Take Better Photos of Your Children: Change Your Perspective
Published on: November 07, 2020
Taking great photos may seem impossible when you have an active toddler running around. Ian Taylor shares his quick tips to improve your photos in the first of a series of articles. First up, he explains the ‘light, frame and moment’ approach so you can start to see a difference in your photos!
By Ian Taylor
I take a simple approach to photographing kids. I look at three key elements for an effective shot, namely the light, the composition, and the moment. If you look for nice light and frame up your shot hopefully your subject will give you a special moment to capture.
For this short lesson, I’m going to give a couple of tips on ‘the frame’, (or ‘composition’), specifically your vantage point when photographing kids.
Light, Frame & Moment
The easiest thing to immediately improve photos of your kids is to get down on the ground. I know it sounds obvious but I see very few parents really getting down to their kid’s level when photographing. It’s usually the parent aiming their camera straight down while the kid stares up into the lens.
Instead, get down at eye level with the kids. Or better yet, even lower so you are looking up at them. I know, as we get older, knees and hips might complain a bit, but it’s worth it!
A bunch of things happen when you get low. Firstly your photos immediately look different than 99% of the kid’s photos you see every day.
Secondly, this vantage point in some ways makes you a kid. Natural expressions come more easily, as kids aren’t used to seeing mom and dad take photos from this angle. Be prepared for some great reactions as soon as you get low.
Overall try and minimize the ground in your photos. Make the sky or trees the backdrop. Isolate your subject against solid colors in the background, using ‘negative space’ as much as possible.
Utilize a wide aperture on your lens, or ‘portrait mode’ on your phone camera, to blur the background. This is an easy way to create that 3D effect you see in a lot of portrait photography.
Eye level or lower is the best quick advice I can give. Your children’s photos will be much better when you are covered in just as much dirt as they are.
Get away from this:
And try this:
Another framing tip is to mix up your distances. Sometimes I meet parents who have excellent technical photo skills but take the same shot over and over again, all from the same distance. Lots of pro photographers do this as well and call it “my style”.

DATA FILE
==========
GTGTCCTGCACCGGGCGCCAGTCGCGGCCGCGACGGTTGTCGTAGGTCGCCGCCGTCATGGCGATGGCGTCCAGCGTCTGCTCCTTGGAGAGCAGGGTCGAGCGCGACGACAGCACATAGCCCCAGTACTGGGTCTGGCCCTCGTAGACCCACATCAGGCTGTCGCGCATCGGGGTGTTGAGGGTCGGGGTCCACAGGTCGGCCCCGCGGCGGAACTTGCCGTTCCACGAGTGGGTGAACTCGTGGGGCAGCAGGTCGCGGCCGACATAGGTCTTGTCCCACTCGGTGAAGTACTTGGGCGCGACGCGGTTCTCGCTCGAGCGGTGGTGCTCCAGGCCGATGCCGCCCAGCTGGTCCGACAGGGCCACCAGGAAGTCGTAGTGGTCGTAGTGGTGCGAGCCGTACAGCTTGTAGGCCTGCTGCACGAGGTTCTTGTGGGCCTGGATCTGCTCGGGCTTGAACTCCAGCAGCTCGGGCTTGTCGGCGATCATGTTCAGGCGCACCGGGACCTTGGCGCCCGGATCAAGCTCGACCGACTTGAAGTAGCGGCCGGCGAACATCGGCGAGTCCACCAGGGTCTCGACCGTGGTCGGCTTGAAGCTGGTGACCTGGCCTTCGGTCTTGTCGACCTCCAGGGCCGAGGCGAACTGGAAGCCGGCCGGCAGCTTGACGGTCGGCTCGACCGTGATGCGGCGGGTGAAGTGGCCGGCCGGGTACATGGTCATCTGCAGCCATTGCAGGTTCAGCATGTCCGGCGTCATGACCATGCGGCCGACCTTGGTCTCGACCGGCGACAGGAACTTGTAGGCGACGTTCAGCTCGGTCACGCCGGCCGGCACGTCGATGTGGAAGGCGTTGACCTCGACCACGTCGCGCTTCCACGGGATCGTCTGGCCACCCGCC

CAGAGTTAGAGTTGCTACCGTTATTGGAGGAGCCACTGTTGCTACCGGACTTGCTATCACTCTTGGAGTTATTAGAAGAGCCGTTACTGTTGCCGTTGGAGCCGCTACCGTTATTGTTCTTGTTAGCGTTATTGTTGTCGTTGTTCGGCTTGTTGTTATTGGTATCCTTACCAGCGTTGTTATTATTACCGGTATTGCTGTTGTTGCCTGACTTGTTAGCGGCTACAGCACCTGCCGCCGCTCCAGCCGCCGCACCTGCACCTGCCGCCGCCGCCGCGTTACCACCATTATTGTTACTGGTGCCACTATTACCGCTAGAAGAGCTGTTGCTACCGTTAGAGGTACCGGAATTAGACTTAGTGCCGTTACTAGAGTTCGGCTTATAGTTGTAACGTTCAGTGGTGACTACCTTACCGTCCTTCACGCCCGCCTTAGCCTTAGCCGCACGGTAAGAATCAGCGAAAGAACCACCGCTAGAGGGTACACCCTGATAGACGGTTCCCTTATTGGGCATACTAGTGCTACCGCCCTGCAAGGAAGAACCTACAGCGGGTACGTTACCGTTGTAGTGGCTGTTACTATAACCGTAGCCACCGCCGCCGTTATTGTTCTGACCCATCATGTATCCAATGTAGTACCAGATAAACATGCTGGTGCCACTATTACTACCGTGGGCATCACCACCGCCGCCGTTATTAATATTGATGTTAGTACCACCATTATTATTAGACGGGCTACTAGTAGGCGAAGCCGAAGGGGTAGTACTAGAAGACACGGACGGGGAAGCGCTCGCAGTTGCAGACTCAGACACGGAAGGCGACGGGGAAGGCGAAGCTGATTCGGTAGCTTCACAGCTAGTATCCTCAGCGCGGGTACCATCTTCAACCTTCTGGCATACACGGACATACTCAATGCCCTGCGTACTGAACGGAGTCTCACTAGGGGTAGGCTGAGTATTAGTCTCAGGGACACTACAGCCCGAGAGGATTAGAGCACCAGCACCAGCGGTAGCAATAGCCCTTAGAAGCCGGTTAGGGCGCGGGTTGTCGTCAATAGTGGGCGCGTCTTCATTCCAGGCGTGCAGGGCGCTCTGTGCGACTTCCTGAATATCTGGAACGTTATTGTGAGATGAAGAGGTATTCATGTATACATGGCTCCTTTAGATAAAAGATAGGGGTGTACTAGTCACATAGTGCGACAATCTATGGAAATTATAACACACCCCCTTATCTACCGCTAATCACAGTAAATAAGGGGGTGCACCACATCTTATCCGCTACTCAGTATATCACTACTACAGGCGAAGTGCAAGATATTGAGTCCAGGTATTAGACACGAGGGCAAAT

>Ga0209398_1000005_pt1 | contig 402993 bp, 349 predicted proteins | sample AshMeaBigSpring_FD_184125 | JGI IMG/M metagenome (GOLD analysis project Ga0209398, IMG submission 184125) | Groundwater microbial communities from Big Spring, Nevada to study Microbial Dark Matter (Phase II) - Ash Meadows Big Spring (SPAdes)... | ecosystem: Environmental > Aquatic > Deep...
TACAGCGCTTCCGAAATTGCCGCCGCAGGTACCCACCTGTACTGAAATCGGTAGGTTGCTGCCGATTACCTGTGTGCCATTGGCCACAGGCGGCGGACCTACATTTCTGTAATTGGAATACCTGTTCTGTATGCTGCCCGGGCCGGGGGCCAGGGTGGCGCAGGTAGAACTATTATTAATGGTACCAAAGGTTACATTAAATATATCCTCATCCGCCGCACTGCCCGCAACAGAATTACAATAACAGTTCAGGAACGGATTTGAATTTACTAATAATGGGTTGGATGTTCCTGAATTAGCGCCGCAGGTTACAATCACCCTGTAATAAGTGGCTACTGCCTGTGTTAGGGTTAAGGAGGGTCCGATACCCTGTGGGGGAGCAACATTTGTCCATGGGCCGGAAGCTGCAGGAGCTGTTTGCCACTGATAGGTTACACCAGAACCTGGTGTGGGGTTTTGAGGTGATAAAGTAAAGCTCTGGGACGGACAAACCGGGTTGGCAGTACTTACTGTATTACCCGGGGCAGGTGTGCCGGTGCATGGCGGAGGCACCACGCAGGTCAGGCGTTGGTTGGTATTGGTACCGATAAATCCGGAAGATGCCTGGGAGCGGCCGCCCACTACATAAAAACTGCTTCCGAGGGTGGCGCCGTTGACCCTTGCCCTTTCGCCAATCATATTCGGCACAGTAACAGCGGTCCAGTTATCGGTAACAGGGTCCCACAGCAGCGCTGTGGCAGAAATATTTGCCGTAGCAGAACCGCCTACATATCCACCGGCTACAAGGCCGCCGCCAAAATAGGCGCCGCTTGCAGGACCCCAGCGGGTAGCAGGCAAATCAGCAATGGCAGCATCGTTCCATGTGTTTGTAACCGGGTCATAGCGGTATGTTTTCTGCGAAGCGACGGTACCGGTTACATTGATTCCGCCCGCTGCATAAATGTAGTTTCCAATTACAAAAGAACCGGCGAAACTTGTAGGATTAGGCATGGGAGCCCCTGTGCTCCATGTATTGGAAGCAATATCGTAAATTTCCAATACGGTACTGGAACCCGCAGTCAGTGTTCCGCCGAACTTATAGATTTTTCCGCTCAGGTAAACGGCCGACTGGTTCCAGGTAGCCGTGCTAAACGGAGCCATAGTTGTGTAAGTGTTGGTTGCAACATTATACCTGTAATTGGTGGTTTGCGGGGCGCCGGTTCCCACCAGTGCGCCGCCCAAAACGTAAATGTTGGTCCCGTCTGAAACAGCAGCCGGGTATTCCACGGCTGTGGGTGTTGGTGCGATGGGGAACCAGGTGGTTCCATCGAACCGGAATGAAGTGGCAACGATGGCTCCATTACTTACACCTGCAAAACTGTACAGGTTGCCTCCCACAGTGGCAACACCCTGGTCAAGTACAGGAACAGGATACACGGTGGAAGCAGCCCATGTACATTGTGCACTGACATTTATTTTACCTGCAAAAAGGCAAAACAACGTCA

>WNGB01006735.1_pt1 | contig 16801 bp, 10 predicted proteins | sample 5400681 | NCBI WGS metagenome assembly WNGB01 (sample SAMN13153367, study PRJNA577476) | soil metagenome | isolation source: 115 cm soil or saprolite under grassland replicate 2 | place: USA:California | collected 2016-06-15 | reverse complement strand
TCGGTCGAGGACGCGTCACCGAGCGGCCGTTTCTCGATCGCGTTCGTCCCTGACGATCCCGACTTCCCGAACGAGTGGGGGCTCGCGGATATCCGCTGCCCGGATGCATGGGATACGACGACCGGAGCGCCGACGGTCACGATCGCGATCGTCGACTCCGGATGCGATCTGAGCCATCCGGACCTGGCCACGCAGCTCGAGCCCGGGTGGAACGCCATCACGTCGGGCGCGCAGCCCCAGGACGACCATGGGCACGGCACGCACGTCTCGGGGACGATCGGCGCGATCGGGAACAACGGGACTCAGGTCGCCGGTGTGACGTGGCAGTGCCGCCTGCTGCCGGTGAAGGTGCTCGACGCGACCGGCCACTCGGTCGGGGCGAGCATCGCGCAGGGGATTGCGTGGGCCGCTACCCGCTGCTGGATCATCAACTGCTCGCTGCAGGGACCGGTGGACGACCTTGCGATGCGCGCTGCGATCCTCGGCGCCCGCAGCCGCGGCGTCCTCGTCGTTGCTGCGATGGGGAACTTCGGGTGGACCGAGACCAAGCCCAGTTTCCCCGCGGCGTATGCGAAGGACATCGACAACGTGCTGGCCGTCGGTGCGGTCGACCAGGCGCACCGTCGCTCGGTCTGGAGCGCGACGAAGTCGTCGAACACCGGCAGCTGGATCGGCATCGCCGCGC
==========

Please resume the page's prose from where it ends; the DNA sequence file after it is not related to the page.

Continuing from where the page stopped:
As an exercise, create some distance and have your kids as small figures in the shot. I’m talking a long way back! This works best when you have an interesting location, whether a park, beach or an urban jungle.
I tend to think of these types of images as landscape shots with kids in them. Don’t worry about having the kids smile and look at you. When you’re that far away, they’ll forget you are even there. These scenery type shots are perfect to print as art for your walls.
Obviously, there are plenty more angles to work, but those are two good ones that will get you out of the standard shots.
Basic Camera Skills
It’s important to remind yourself that photography is just about “seeing”, so don’t let all the technical gobbledygook get in the way. A decent camera and lens is all that you need. That said, learning the basic functions of your camera will help your photography immensely. Spend ten minutes to watch the introductory YouTube video about your camera’s five essential numbers – Lens Focal Length, Aperture, Shutter Speed, ISO and Exposure Compensation. Once you have the fundamentals down you can move on to capturing what you are seeing.
Just as you need to know what the steering wheel, brakes and gas pedals do when you learn to drive, this basic technical knowledge is essential in becoming a competent photographer. You can learn everything you need to know in a couple of weeks if you set your mind to it. You have in-house models to practice on!
By learning your camera you can make snap decisions to capture those fleeting moments. Kids photography requires a quick reaction time, as they can give you ten great shots in ten seconds. You can’t tell them to “do that again!” It’s there, and then it’s gone.
The most important thing in photographing kids is to keep it fun and keep it moving. Don’t order them to “smile!” or “say cheese!” as this rarely gives natural results. Just let them do their thing and capture their personalities. Those are the images that last for generations.
Photos courtesy of Ian Taylor Photography.
About the Author
Ian Taylor is a Bangkok-based Canadian photographer working worldwide since 2005. Since starting his Asian career at The Cambodia Daily newspaper in the mid-’90s, he (normally!) travels for much of the year to photograph families, schools and NGOs. In his spare time he plays music and kayaks the Andaman. Visit www.iantaylor.ca , facebook.com/IanTaylorPhotography. For more tips see facebook.com/groups/learnkidsphotography.
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